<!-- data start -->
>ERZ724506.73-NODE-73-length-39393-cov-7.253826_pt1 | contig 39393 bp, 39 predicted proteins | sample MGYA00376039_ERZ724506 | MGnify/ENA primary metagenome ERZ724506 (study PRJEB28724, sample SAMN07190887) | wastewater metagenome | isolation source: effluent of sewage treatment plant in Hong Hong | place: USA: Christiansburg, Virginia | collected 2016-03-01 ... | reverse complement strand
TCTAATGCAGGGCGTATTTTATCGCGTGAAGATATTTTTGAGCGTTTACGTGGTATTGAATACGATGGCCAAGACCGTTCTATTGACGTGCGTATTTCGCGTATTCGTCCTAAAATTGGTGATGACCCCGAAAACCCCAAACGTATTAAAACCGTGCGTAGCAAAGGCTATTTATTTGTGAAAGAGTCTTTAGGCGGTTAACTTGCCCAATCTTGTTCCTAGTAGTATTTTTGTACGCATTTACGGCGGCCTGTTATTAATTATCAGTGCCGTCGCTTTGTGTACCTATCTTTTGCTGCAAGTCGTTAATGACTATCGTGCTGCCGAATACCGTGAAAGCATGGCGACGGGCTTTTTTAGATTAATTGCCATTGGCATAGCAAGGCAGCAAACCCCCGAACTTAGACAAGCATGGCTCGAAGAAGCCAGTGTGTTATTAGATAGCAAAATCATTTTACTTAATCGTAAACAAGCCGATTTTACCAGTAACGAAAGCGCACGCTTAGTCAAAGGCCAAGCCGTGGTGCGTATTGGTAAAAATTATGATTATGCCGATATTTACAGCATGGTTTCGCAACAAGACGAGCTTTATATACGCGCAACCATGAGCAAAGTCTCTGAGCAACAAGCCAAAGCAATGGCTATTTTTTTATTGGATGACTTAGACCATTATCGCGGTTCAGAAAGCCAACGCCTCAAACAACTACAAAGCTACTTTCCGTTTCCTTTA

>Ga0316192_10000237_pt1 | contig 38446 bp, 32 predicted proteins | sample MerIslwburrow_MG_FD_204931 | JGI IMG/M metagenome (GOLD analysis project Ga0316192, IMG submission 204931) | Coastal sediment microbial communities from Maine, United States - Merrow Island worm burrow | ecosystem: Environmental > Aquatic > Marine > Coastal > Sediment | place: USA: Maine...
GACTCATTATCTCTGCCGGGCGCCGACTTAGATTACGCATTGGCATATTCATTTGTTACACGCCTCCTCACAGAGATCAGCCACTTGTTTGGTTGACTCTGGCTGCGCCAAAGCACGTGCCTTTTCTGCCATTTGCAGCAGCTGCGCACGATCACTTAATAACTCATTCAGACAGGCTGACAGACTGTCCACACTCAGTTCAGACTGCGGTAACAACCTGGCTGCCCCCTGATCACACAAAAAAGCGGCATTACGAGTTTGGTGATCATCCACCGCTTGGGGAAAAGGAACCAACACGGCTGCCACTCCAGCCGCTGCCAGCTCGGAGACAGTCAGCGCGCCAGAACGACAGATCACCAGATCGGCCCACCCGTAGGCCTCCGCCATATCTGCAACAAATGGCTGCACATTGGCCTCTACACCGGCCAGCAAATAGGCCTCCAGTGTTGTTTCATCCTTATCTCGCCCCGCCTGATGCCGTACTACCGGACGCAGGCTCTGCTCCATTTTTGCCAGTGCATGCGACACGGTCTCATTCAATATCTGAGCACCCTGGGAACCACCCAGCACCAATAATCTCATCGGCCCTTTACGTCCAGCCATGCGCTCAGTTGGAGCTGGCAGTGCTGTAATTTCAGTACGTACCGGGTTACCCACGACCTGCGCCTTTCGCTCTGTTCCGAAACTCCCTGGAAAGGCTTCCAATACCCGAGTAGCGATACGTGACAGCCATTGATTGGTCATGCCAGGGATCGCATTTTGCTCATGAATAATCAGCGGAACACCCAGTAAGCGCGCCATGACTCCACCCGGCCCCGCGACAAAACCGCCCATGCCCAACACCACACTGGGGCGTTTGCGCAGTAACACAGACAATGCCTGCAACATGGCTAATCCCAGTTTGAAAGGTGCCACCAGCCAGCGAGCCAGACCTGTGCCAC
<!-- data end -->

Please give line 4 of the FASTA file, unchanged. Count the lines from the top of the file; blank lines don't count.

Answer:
GACTCATTATCTCTGCCGGGCGCCGACTTAGATTACGCATTGGCATATTCATTTGTTACACGCCTCCTCACAGAGATCAGCCACTTGTTTGGTTGACTCTGGCTGCGCCAAAGCACGTGCCTTTTCTGCCATTTGCAGCAGCTGCGCACGATCACTTAATAACTCATTCAGACAGGCTGACAGACTGTCCACACTCAGTTCAGACTGCGGTAACAACCTGGCTGCCCCCTGATCACACAAAAAAGCGGCATTACGAGTTTGGTGATCATCCACCGCTTGGGGAAAAGGAACCAACACGGCTGCCACTCCAGCCGCTGCCAGCTCGGAGACAGTCAGCGCGCCAGAACGACAGATCACCAGATCGGCCCACCCGTAGGCCTCCGCCATATCTGCAACAAATGGCTGCACATTGGCCTCTACACCGGCCAGCAAATAGGCCTCCAGTGTTGTTTCATCCTTATCTCGCCCCGCCTGATGCCGTACTACCGGACGCAGGCTCTGCTCCATTTTTGCCAGTGCATGCGACACGGTCTCATTCAATATCTGAGCACCCTGGGAACCACCCAGCACCAATAATCTCATCGGCCCTTTACGTCCAGCCATGCGCTCAGTTGGAGCTGGCAGTGCTGTAATTTCAGTACGTACCGGGTTACCCACGACCTGCGCCTTTCGCTCTGTTCCGAAACTCCCTGGAAAGGCTTCCAATACCCGAGTAGCGATACGTGACAGCCATTGATTGGTCATGCCAGGGATCGCATTTTGCTCATGAATAATCAGCGGAACACCCAGTAAGCGCGCCATGACTCCACCCGGCCCCGCGACAAAACCGCCCATGCCCAACACCACACTGGGGCGTTTGCGCAGTAACACAGACAATGCCTGCAACATGGCTAATCCCAGTTTGAAAGGTGCCACCAGCCAGCGAGCCAGACCTGTGCCAC